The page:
Last week I presented a list of Islamic terrorist groups. This week I focus on the most dangerous countries in the world.
— Iran. The world’s biggest sponsor of terrorism, including Hezbollah. It also has its Shiite militias in Iraq. And of course, it is attempting to have nuclear weapons, which in all likelihood will be used to “wipe Israel off the map.” And who’s to say that Iran wouldn’t hesitate to launch a nuclear strike against the United States or any of its allies?
— Pakistan. A Muslim nation with nuclear weapons, not to mention the fact that its intelligence service — the Inter-Services Intelligence (ISI) — has ties with the Taliban. It should be noted that the madrasas (Islamic schools) in Pakistan were the spiritual birthplaces for the Taliban’s fundamentalist views. And of course, Pakistan was where Bin Laden had been hiding when the Navy Seals killed him.
— Saudi Arabia. Its wealthy royals have an influence (via the petrodollars) in business and world politics. One particular example is Prince Al-Waleed Bin Talal, who owns stock in various companies (e.g. News Corporation — the parent company of Fox News). Saudi Arabia is also said to be a major sponsor of terrorism (even more than Iran by some estimates). And keep in mind the Bin Laden family resides there (although they emigrated from Yemen).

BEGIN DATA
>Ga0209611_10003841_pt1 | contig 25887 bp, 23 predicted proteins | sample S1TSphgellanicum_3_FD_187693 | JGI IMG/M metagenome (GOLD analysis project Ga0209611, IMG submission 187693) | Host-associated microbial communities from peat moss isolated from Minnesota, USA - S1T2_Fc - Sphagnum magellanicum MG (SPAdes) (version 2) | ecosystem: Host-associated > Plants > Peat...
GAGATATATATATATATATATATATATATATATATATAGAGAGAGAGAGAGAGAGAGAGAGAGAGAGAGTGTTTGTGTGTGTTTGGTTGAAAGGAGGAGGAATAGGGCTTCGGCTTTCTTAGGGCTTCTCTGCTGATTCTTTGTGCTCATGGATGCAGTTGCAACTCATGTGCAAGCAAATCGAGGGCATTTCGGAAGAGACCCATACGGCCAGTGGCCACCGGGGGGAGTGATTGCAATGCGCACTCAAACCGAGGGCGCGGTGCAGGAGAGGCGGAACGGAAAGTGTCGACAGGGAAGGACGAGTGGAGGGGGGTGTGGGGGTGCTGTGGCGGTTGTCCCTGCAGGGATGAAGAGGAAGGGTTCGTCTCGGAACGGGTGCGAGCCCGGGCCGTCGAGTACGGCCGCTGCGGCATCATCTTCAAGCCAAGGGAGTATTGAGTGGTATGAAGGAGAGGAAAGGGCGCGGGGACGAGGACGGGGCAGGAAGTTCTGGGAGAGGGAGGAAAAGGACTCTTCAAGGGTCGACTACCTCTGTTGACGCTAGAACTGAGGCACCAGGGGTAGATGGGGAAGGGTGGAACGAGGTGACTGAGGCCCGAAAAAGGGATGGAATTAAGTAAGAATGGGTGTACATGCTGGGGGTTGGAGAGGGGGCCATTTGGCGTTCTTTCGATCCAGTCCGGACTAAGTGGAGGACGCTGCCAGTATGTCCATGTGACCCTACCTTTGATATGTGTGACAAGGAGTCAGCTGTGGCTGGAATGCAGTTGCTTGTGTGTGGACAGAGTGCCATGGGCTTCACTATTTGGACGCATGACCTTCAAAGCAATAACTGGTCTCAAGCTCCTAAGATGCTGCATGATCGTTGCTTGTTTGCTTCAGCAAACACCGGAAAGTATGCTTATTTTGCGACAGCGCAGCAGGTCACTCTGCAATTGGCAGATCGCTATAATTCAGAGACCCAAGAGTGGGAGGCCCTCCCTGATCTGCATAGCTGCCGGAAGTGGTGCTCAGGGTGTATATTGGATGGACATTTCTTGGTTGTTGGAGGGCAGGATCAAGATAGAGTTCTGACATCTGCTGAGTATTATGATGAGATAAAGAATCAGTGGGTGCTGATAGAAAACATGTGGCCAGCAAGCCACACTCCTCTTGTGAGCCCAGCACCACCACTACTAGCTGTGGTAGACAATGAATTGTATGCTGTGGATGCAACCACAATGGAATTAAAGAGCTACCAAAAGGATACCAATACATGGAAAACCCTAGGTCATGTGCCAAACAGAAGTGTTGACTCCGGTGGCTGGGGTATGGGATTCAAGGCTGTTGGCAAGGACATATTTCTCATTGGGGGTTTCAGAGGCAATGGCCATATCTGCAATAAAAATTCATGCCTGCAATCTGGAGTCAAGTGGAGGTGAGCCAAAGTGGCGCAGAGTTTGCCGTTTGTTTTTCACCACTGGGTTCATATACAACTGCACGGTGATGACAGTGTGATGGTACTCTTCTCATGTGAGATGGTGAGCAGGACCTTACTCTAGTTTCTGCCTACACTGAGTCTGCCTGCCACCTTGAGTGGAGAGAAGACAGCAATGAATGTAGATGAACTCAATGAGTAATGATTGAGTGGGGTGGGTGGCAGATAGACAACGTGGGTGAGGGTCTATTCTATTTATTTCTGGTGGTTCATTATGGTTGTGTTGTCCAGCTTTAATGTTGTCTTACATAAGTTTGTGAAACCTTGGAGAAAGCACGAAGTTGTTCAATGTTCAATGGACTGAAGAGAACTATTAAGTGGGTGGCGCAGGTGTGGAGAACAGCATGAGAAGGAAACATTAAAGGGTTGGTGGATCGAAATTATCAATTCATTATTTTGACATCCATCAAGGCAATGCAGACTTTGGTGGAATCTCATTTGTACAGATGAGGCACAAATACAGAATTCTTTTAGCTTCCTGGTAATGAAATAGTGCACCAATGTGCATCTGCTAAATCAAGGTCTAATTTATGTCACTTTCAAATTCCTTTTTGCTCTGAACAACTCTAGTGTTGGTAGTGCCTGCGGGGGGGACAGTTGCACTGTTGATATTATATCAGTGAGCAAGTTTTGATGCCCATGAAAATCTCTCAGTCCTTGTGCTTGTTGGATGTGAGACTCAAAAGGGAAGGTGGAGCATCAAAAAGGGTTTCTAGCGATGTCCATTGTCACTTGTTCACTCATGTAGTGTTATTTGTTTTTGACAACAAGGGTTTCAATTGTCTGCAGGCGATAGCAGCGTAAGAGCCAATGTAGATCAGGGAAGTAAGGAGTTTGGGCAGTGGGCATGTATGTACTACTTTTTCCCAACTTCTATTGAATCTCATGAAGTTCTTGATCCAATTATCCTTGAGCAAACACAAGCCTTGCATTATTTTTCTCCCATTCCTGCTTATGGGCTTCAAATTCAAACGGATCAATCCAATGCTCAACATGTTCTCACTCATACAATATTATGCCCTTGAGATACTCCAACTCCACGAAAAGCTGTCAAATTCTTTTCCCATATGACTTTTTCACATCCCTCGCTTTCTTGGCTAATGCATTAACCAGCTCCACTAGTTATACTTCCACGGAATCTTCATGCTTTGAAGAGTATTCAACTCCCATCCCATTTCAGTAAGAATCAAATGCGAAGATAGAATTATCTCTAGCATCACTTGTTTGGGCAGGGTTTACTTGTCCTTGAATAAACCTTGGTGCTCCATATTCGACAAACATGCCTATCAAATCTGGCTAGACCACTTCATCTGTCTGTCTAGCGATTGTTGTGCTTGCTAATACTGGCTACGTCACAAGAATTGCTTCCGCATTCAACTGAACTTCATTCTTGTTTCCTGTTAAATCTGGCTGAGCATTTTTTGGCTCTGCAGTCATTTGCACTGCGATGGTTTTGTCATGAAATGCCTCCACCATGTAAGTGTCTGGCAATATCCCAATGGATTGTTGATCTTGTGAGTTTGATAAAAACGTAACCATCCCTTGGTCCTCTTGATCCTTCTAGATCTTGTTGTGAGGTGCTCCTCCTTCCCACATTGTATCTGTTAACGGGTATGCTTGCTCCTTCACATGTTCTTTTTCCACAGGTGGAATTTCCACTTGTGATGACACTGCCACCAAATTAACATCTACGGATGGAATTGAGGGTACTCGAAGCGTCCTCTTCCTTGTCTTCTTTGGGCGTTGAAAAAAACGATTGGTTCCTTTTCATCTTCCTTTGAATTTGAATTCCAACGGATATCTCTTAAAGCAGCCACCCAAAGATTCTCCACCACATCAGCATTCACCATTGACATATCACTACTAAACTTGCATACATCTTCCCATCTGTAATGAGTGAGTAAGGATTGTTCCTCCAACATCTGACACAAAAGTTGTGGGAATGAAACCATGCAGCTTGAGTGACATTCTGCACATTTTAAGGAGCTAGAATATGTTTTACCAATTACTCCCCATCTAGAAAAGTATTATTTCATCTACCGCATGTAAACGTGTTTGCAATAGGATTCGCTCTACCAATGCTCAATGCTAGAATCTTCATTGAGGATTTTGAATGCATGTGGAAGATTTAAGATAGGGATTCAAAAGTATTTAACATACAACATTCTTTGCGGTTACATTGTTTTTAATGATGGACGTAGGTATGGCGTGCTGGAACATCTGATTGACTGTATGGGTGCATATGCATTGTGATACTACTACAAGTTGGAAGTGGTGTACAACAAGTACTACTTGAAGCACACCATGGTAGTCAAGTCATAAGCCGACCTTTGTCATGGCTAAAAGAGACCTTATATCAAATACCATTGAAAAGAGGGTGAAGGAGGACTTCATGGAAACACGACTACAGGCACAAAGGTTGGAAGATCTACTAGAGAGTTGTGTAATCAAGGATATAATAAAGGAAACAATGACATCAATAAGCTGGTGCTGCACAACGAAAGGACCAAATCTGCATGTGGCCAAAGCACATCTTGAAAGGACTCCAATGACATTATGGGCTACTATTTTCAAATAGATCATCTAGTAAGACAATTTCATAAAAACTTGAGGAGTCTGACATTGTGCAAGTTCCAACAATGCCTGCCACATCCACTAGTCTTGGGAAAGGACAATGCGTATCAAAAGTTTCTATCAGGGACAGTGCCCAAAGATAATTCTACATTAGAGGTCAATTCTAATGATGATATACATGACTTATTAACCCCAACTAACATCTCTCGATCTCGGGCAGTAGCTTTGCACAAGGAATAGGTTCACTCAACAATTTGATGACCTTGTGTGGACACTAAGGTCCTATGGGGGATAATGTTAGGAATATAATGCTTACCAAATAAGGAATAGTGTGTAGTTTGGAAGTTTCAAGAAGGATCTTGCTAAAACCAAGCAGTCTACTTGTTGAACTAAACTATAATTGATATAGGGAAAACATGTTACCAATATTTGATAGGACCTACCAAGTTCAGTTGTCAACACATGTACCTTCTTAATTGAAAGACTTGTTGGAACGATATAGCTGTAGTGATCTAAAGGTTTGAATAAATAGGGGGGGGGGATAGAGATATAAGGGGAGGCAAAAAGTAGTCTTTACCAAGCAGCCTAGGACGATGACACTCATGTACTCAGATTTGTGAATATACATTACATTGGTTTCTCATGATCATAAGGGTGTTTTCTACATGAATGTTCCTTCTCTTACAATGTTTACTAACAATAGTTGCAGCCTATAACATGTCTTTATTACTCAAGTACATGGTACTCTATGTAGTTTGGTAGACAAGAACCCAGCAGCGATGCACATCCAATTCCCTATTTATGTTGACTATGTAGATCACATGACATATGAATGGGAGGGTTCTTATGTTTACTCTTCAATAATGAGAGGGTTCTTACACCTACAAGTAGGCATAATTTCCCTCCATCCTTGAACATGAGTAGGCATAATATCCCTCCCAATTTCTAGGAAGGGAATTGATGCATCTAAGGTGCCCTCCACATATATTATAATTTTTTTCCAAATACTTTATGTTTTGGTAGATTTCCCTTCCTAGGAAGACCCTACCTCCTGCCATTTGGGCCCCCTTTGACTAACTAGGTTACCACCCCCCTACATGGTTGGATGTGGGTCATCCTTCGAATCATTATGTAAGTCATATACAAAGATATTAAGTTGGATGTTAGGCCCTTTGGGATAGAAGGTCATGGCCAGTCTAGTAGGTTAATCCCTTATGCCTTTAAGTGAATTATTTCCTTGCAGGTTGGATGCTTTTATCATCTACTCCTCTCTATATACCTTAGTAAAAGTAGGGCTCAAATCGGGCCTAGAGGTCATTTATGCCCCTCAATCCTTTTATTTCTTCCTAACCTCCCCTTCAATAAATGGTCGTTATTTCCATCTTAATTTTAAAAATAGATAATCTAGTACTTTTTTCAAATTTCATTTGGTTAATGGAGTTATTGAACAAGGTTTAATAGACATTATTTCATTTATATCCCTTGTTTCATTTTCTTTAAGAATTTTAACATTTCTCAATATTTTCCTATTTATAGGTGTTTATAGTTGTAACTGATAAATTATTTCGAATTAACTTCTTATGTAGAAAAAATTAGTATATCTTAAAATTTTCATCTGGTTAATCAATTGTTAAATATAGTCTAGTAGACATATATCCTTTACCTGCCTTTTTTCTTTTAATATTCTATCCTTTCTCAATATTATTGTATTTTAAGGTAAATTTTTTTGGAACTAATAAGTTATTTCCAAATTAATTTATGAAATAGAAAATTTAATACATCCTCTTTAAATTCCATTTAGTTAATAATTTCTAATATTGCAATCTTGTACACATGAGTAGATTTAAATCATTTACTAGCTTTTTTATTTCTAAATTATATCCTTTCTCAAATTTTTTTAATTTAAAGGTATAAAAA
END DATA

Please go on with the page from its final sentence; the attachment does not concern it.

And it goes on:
— China. The world’s largest communist nation and another nuclear power. They seem to be manufacturing everything found in stores today. They have their share of hackers and spies (as do other dangerous countries). They also desire to occupy Taiwan and become the dominant nation in the Asia-Pacific rim (if not the World).
— North Korea. The most Stalinist nation in the communist bloc. Its people are starving and have little (if any) access to other common goods while its government has turned the country into a nuclear power. North Korea seeks to take over South Korea, while also being a threat to Japan and the United States.
— Russia. Although the Soviet Union collapsed in 1991, communism did not go away in the post-Soviet Russia. The Communists there desire a return to power, but other authoritarian forces rival them (as do any pro-democracy supporters). At any rate, authoritarianism has managed to make its way back into Russia’s political structure. Russian spies have been apprehended in America in recent years, while the Russian military has shown signs of aggression (e.g. Georgia, Ukraine). And given the various conflicts going on across the globe, Russia appears to be taking of advantage of them while pursuing its own ambitions — hence its own international game of chess. The same could be said for the other nations previously mentioned.
Needless to say, these threats need to be dealt with. And doing so requires strong leadership. Unfortunately, the Obama Administration does not have that quality. Hopefully, the next administration will.